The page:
Click here for more information  or  here for other information. 
 
 
Unitarian Universalist Association 
A liberal and diverse religious organization comprised of mostly atheists (or non-theists), agnostics, Humanists, liberal Christians, Jews, Buddhists, Hindus, Neopagans, etc.  The denomination's 800,000 members take their origin from the merger of the Universal Church of America (organized in 1779) and the American Unitarian Association (founded in 1823). They profess no creed. They have strong social, ethical concerns, and emphasize the search for religious truth through freedom of belief.  They accept theists, humanists, and agnostics in religious fellowship. They are making efforts to create a worldwide interfaith religious community. Many members come from other denominations and religions. 

Click here for more information. 
 

Zoroastrianism 
Founded by Spenta Zarathustra sometime around 1500 to 1000 BCE in ancient Persia.  He preached what may have been the first monotheism with a single supreme god, Ahura Mazda.  Zoroastrianism became the state religion of various Persian empires, until the 7th Century CE.  It is a small religion with about 140,000 members. Yet its importance to humanity is much greater than its current numbers might suggest.  Their theology has had a great impact on Judaism, Christianity and other later religions, in the beliefs surrounding God and Satan, the soul, heaven and hell, savior, resurrection, final judgment, etc.  It is one of the oldest religions still in existence.  The Zorastrian holy book is called the Avesta. 
 
Click here for more information

 

 

PROTESTANTISM 
Baptists 
Founded by John Smyth in England in 1609 and by Roger Williams in Rhode Island in 1638. The Baptist Church has 31 million members, and no creed; authority stems from the Bible. Most Baptists oppose the use of alcohol and tobacco. Baptism is by total immersion. 

Click here for more information. 
 

Church of Christ 
Organized by Presbyterians in Kentucky in 1804 and in Pennsylvania in 1809. It has 1.6 million members. Members believe in the New Testament, and they follow what is written in the Bible without elaboration. Rites are simple. Baptism is of adults. 

Click here for more information

 
Church of England 
King Henry VIII of England broke with the Roman Catholic Church with the Act of Supremacy in 1534, which declared the king of England to be the head of the Church of England. The Church of England has 6,000 Anglican Orthodox Church members in the U.S. Supremacy of the Bible is the test of doctrine. Emphasis is on the most essential doctrines and creeds and on the Book of Common Prayer. The Church of England is part of the Anglican community, which is represented in the United States mainly by the Episcopal Church. 

Click here for more information. 

 
Episcopal Church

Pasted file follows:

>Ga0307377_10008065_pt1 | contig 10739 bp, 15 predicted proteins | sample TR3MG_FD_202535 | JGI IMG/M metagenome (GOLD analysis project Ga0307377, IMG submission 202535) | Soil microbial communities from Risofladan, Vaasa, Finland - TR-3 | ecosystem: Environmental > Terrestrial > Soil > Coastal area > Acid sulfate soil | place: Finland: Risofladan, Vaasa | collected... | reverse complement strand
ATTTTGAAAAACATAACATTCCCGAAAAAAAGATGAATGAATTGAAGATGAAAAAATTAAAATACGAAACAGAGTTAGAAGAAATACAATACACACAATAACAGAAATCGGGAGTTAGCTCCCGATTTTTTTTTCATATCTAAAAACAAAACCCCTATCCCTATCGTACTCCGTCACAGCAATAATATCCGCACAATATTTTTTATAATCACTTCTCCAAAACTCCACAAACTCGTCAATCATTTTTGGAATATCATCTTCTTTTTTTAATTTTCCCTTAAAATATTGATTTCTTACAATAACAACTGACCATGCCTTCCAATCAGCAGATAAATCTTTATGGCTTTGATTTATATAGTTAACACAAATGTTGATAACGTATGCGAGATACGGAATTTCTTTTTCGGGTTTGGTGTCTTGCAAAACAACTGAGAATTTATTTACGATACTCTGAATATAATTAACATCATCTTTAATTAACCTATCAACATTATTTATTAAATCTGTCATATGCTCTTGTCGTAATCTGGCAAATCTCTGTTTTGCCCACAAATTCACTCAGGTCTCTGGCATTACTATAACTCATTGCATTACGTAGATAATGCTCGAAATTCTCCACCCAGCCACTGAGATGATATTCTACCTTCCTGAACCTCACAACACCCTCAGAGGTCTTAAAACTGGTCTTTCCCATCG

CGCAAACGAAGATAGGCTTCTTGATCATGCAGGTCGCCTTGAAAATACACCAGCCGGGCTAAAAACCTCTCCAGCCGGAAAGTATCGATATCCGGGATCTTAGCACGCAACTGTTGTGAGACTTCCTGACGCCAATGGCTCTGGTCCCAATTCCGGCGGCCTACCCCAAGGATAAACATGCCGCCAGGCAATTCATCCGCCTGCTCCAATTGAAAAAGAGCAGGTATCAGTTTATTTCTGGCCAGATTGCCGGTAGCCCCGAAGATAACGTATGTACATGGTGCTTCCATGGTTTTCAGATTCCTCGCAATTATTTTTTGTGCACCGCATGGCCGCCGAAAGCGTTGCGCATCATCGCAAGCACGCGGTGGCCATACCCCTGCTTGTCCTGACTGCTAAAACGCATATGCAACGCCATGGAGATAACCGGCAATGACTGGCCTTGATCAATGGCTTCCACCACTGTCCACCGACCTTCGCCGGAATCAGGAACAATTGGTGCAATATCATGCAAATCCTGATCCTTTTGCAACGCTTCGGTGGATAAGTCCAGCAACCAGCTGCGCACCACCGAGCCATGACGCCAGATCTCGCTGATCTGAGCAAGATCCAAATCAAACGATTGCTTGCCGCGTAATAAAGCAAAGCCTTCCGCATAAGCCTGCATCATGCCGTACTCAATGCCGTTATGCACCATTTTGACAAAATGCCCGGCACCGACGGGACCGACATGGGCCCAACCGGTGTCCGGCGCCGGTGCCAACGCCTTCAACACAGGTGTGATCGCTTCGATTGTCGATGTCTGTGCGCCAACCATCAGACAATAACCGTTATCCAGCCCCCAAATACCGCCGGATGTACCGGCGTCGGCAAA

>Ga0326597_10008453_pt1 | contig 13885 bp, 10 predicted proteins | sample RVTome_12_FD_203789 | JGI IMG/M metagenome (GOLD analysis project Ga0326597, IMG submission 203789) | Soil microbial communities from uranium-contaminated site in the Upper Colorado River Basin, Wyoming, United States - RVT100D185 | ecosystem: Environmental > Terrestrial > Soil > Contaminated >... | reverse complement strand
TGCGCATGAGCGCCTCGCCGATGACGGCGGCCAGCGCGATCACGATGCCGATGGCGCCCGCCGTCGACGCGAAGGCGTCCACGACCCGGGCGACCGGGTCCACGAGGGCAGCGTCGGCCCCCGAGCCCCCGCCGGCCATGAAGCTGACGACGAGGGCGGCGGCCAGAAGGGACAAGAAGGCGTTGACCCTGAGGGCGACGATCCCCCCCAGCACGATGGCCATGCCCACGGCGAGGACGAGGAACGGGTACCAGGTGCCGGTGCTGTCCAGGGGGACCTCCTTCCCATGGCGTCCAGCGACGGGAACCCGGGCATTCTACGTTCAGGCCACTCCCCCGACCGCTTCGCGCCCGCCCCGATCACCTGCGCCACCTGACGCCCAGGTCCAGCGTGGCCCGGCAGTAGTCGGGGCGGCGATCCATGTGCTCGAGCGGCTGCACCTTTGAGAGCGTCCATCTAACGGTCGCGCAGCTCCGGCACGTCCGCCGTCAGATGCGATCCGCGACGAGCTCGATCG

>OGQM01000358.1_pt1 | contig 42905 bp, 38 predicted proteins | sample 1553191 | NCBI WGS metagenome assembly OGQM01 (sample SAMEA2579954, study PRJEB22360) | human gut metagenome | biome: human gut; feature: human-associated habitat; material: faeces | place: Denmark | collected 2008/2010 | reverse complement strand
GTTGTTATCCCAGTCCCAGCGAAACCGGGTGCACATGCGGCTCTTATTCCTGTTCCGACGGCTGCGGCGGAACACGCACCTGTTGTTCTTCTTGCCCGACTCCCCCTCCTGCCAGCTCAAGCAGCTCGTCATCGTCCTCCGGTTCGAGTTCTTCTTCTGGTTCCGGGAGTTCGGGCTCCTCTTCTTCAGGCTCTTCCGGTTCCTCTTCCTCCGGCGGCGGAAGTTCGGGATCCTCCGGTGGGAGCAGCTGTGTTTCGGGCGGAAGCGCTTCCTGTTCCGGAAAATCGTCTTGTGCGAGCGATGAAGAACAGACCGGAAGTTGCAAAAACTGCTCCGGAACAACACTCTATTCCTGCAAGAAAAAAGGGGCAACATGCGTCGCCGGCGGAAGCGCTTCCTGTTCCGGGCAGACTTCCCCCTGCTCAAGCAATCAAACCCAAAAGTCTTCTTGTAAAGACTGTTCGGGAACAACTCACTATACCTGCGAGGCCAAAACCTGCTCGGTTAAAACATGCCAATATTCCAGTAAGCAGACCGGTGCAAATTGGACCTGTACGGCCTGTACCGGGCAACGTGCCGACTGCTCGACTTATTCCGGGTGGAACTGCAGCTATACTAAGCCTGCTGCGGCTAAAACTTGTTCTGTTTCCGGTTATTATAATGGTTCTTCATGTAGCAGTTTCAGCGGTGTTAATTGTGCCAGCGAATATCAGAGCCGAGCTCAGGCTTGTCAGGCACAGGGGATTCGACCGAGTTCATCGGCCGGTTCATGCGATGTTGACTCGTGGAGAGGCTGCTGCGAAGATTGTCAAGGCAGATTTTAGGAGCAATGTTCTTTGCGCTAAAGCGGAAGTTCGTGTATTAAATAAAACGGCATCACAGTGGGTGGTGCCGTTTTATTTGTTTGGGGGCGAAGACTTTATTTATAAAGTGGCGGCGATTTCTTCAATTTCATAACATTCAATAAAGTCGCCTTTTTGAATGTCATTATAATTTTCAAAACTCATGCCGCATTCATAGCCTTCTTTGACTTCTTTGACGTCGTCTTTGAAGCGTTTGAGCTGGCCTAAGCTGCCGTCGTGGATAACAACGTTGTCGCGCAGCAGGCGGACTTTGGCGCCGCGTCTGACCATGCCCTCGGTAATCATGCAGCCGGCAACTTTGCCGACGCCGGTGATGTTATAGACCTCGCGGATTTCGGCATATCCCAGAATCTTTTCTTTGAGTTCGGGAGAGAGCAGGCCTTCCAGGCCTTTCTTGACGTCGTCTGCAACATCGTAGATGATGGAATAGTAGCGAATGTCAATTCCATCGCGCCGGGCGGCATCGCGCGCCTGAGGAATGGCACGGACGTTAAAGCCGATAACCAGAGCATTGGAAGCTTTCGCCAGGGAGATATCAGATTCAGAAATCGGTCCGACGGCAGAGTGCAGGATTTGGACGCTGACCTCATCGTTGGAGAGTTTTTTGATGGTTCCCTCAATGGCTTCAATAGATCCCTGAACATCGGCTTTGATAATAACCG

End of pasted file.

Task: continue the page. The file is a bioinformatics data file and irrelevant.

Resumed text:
This U.S. offshoot of the Church of England has 2.7 million members. It installed Samuel Seabury as its first bishop in 1784, and held its first General Convention in 1789. The Church of England broke with the Roman Catholic Church in 1534. Worship is based on the Book of Common Prayer and interpretation of the Bible using a modified version of the Thirty.Nine Articles (originally written for the Church of England in 1563). Services range from spartan to ornate, from liberal to conservative; baptism is of infants. 

Click here for more information. 

 
Lutheran Church  
The Lutheran Church, with 8 million members in the U.S., is based on the writings of Martin Luther, who broke with the Roman Catholic Church and led the Protestant Reformation. The first Lutheran congregation in North America was founded in 1638 in Wilmington, Delaware. The first North American regional synod was founded in 1748 by Heinrich Melchior Muhlenberg. Faith is based on the Bible and the Augsburg Confession, written in 1530. Salvation comes through faith alone. Services include the Lord's Supper (communion). Lutherans are mostly conservative in religious and social ethics; infants are baptized, the church is organized in synods. The two largest synods in the United States are the Evangelical Lutheran Church in America and the Lutheran Church Missouri Synod

 
Methodist Church  
Methodism has 13.5 million members in the U.S. It was founded by the Reverend John Wesley, who began evangelistic preaching with the Church of England in 1738. A separate Wesleyan Methodist Church was established in 1791. The Methodist Episcopal Church was founded in the United States in 1784. The name derives from the founders' desire to study religion "by rule and method" and follow the Bible interpreted by tradition and reason; worship varies by denomination within Methodism (the United Methodist Church is the largest congregation). The church is perfectionist in social dealings. Methodists have Communion and they perform baptism of infants and adults. 

Click here for more information. 

 
Pentecostal churches 
The churches grew out of the "holiness movement" that developed among Methodists and Protestants in the first decade of the twentieth century. There are some 3.5 million followers today in the U.S. Pentecostals believe in baptism in the Holy Spirit, speaking in tongues, faith healing, and the second coming of Jesus. Of the various Pentecostal churches, the Assemblies of God is the largest. A perfectionist attitude toward secular affairs is common. Services feature enthusiastic sermons and hymns, and Pentecostals practice adult baptism and communion.